This stuff is hard.

It’s why I believe very few can have success going at it alone.

We all need a coach to help us and hold us accountable, a community to support us, and a family that is going to be waiting for us with open arms whenever we’re ready.

Keep up the great work, Marty. I’m proud of you.

1% Better.

Dedicated to Your Success,

Doug Spurling


Chicken Enchilada Stuffed Spaghetti Squash

Ingredients

  • 2 8-ounce boneless, skinless chicken breasts

  • 1 2½- to 3-pound spaghetti squash, halved lengthwise and seeded

  • 1¼ cups red enchilada sauce, divided

  • 1 medium zucchini, diced

  • 1 cup shredded pepper Jack cheese

Screen Shot 2018-11-09 at 10.42.05 AM.png

Preparation

  1. Position racks in upper and lower thirds of oven; preheat to 450degrees F.

  2. Place chicken in a medium saucepan, add water to cover and bring to a boil. Cover, reduce heat to low and gently simmer until an instant-read thermometer inserted into the thickest part registers 165degrees F, 10 to 15 minutes.

  3. Transfer the chicken to a clean cutting board and shred with 2 forks. Transfer to a large bowl.

  4. Meanwhile, place squash cut-side down in a microwave-safe dish and add 2 tablespoons water. Microwave, uncovered, on High until the flesh is tender, about 10 minutes. (Alternatively, place squash halves cut-side down on a rimmed baking sheet. Bake in a 400°F oven until the squash is tender, 40 to 50 minutes.)

  5. Use a fork to scrape the squash from the shells into the large bowl. Place the shells on a broiler-safe pan. Stir 1 cup enchilada sauce, zucchini, ½ teaspoon pepper and ¼ teaspoon salt into the squash and chicken. Divide the mixture between the shells; top with the remaining ¼ cup enchilada sauce and cheese.

  6. Bake on the lower rack for 10 minutes. Move to the upper rack, turn the broiler to high and broil, watching carefully, until the cheese starts to brown, about 2 minutes. To serve, cut each shell in half.

Source: http://www.eatingwell.com/video/7053/how-to-make-5-ingredient-chicken-enchiladastuffed-spaghetti-squash/

Sweet Potato & Sausage Quinoa Bake

INGREDIENTS

  1. 1 cup of quinoa, dry

  2. 2 cups of water

  3. 3 small sweet potatoes, peeled and chopped

  4. 1 bunch of kale, stems removed and chopped

  5. 1 package of organic italian chicken sausage, sliced

  6. Sea salt & pepper

  7. Extra virgin olive oil

  8. 1/3 cup (or more to preference) of shredded gruyere cheese

sweetpotat.jpg

INSTRUCTIONS

  1. Preheat the oven to 350 degrees f.

  2. Toss the sweet potato in olive oil, sea salt and pepper. place on a baking sheet and bake for about 30 minutes until fork tender.

  3. Place quinoa and water into a small pot. bring to a boil, then cover and simmer for 10-15 minutes until all of the water is absorbed.

  4. In a large pan, add a drizzle of olive oil over medium heat. cook the chicken sausage until almost browned. add the chopped kale, another drizzle of oil, and sprinkle of sea salt and pepper and sauté until crispy.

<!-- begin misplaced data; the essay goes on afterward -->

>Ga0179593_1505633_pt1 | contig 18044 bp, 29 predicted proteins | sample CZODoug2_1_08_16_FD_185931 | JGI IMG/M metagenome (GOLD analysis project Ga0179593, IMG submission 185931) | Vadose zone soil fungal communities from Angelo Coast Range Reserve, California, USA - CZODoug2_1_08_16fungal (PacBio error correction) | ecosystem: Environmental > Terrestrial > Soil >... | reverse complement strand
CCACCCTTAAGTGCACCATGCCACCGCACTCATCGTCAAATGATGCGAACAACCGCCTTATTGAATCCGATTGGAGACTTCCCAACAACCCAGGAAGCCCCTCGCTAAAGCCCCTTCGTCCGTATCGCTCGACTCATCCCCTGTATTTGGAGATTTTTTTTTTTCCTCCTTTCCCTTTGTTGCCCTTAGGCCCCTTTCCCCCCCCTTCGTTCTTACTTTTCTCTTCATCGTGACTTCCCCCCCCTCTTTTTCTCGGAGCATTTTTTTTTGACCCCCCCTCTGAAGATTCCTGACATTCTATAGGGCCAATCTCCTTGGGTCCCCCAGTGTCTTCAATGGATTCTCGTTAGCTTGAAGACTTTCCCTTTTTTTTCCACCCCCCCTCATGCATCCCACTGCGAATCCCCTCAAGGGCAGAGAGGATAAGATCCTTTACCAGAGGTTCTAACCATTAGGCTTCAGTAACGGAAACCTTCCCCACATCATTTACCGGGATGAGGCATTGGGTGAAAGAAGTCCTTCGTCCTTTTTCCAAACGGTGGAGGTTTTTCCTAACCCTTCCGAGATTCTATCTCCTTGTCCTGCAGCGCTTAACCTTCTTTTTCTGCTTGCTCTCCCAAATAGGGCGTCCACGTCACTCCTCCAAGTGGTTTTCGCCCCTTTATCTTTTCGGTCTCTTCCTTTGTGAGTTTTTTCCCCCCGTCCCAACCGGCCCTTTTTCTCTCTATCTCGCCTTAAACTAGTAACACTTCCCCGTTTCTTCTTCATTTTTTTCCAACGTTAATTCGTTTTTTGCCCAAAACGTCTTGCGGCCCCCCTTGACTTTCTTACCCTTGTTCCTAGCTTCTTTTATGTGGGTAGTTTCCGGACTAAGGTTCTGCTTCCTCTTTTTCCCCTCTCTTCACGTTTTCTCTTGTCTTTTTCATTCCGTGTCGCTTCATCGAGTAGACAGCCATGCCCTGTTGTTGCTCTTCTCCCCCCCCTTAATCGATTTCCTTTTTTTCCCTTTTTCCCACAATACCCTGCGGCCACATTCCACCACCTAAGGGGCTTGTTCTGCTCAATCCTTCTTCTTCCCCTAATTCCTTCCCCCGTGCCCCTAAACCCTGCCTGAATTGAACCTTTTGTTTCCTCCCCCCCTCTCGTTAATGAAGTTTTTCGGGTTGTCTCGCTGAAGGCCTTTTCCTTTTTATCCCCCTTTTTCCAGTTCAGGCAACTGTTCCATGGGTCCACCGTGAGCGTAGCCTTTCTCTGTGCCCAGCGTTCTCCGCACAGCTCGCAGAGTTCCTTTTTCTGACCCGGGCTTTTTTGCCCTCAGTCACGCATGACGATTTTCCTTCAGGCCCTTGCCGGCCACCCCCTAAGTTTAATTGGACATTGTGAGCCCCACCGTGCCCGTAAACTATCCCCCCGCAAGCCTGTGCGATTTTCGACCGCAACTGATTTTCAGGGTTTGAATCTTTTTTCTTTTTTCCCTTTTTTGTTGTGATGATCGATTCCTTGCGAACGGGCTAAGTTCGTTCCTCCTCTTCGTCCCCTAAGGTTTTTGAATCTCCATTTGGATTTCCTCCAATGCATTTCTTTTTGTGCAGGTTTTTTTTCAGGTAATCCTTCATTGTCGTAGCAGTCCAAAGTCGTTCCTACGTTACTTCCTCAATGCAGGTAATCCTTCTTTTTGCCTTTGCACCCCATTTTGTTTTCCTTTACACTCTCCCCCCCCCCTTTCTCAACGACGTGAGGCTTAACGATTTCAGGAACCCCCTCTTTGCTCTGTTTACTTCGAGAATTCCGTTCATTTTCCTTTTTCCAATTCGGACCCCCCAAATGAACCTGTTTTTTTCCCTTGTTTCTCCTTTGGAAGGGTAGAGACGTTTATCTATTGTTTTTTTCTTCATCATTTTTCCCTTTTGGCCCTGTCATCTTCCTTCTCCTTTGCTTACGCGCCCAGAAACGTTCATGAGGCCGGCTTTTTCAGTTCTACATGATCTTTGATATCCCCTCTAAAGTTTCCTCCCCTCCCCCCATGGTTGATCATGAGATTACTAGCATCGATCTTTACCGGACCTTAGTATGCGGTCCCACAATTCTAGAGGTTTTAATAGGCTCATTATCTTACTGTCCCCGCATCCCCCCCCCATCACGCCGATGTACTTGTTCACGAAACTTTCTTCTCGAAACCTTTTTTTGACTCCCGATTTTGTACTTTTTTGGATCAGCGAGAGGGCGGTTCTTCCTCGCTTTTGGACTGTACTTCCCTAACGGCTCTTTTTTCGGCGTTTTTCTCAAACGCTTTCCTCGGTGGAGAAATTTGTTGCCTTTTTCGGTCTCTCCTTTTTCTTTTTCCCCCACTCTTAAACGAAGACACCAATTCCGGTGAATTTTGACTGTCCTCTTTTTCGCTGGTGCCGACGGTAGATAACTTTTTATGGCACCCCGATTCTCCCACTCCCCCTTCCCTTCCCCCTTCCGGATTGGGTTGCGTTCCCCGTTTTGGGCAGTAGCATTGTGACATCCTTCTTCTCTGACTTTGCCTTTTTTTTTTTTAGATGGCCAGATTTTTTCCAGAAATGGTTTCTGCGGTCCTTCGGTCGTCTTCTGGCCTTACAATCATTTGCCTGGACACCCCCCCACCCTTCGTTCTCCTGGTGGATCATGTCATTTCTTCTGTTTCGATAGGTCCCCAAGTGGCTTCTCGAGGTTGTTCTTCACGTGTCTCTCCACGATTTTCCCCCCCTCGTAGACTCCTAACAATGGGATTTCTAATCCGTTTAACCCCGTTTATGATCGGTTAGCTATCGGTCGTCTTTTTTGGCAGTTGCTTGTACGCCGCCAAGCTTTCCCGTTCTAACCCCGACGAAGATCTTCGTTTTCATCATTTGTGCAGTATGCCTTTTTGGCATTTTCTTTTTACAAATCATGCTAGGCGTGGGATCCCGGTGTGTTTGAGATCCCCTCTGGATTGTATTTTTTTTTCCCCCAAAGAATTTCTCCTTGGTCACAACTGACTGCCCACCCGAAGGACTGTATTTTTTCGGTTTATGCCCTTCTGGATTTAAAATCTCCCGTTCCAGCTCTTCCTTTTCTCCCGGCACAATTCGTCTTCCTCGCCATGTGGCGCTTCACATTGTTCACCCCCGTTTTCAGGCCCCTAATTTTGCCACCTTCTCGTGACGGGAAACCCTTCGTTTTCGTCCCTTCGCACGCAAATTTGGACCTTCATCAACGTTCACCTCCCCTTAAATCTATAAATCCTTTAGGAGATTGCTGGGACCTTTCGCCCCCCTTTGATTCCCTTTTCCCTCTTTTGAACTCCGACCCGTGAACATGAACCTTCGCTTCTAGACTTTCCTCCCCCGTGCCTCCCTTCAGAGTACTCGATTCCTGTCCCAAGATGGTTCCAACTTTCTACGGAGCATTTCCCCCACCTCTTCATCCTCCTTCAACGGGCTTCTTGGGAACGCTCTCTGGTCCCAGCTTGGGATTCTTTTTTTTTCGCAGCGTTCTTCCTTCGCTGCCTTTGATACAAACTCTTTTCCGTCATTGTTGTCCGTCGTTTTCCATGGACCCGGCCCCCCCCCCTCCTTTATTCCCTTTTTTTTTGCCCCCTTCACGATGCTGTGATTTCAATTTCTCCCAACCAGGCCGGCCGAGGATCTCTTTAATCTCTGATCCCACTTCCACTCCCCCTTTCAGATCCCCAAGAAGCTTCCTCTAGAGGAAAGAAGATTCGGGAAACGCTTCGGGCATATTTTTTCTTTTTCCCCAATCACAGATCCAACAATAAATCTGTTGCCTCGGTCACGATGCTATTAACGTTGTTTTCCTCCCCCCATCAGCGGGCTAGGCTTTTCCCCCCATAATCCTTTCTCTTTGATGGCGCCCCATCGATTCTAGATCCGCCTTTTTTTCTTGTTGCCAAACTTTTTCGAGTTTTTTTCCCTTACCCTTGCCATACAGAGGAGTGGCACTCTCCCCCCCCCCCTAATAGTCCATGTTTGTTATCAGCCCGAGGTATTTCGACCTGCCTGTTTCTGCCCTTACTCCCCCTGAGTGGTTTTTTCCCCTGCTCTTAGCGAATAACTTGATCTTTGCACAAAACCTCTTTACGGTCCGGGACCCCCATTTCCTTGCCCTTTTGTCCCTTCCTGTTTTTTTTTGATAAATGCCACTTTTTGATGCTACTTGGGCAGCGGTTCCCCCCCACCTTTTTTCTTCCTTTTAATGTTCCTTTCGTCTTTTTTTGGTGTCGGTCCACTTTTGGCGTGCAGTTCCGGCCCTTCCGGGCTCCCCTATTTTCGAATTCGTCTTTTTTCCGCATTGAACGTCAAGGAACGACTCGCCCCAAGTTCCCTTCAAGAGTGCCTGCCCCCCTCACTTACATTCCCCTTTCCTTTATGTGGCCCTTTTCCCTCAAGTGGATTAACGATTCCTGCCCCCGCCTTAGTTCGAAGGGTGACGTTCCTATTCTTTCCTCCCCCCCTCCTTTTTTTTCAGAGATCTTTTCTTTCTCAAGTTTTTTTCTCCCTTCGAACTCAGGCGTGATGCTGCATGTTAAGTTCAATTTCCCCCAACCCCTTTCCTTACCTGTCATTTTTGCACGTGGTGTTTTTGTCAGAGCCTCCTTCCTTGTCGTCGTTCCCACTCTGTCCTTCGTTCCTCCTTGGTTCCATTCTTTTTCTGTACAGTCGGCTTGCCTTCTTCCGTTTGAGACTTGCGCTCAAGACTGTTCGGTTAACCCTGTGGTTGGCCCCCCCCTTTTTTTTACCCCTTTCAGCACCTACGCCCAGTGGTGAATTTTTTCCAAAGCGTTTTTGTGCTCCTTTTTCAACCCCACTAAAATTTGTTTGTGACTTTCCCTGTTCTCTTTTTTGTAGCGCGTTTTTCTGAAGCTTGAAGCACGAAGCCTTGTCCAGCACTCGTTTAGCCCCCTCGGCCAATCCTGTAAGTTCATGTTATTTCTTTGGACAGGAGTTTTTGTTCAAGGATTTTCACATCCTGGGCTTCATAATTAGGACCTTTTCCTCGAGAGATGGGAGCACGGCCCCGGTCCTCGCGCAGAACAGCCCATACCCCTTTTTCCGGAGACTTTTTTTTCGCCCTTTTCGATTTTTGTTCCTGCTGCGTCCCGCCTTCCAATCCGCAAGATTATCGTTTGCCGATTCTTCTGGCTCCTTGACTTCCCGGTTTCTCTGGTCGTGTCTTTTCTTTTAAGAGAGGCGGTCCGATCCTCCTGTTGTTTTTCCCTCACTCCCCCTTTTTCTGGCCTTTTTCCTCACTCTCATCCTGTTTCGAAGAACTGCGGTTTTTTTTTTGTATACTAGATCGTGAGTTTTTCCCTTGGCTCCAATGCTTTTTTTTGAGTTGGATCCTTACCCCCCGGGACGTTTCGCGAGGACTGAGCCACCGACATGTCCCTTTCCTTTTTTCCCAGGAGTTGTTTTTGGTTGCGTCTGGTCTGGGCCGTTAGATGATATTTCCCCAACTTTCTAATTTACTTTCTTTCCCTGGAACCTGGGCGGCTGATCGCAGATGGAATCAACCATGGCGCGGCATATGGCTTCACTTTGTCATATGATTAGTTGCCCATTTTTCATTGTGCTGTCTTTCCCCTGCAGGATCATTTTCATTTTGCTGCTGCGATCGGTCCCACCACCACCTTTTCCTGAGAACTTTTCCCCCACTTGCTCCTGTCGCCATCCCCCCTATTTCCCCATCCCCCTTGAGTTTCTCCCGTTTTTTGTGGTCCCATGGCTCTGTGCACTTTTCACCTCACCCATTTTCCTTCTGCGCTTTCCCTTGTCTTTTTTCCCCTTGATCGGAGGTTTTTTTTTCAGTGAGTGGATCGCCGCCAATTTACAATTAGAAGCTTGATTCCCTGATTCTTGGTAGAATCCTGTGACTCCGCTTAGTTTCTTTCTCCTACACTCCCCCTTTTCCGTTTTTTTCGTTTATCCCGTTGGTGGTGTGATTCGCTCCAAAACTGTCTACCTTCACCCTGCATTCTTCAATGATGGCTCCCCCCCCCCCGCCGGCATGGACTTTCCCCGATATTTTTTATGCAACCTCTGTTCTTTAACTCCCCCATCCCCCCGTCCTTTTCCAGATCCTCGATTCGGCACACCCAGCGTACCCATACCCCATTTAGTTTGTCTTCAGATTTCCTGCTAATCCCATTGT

5. Mix the quinoa, sweet potato, kale and chicken sausage together in a large baking dish.

  6. Sprinkle the gruyere cheese on the top.

  7. Bake for 10 minutes until the cheese is melted.

Source: https://www.spinach4breakfast.com/quinoa-sweet-potato-sausage-bake/

There but for fortune

When my dad lost his job in the steel mills, he bounced around before landing a job as a corrections officer at a maximum security prison in rural Pennsylvania.

My dad is a mild-mannered fellow, good natured, kind and often a man of few words. He’s also 5’7 and about as imposing a figure as my 10-year old basset hound… 

One night, when I was 12 years old, my dad wasn’t yet home from work and I could sense that my mom was worried. I was picking up her anxiety and matching it with my own when we were both jarred by the piercing ring of our rotary telephone. My mom answered the phone, said a few words, before returning the living room, pale faced.

“There’s a bomb threat at the prison,” she said. “Dad can’t come home yet.” 

I’m sure I don’t know half of the stresses and situations my dad dealt with in his years before retiring from his job. I know it changed him, I know he grayed earlier than his brother who is eight years his senior - and I know retired as soon as he could.

I asked him once, a few years ago, what it was like to work around people whom you know have committed horrific crimes.

“Most of those guys,” he said, sipping his coffee and looking out the back window of our kitchen. “Most of those guys didn’t stand a chance. They didn’t have the privileges you guys had,” he said, referring to my brothers and me. I nodded, but didn’t know quite what to say.

I don’t often think of myself as growing up with privilege. 

We didn’t have a lot of money. There were some tough times especially when my dad lost his job. But one of the best descriptions of privilege I ever read is “if you don’t have to think about it, it’s a privilege.” 

Well, there were plenty of things I didn’t have to think about, and that I still don’t have to think about. 

Privilege doesn’t mean we haven’t worked hard or overcome obstacles. But recognizing that we have privilege can fundamentally change the way we see our lives as they are now. I have the privilege of being able-bodied. I have the privilege of living a middle class life. I have easy access to community, education and health care.

I write about this today because, as I try to make sense of what is happening in this world - some of which has affected my hometown of Pittsburgh, I wonder what it will take to help facilitate peace and kindness in places where peace and kindness seem so far away.

And I think about my dad, and his words to me.

I have been afforded many privileges in my life. It’s up to me recognize those privileges, and make the most of my opportunities. But it’s not just being grateful and appreciating what I’ve been given.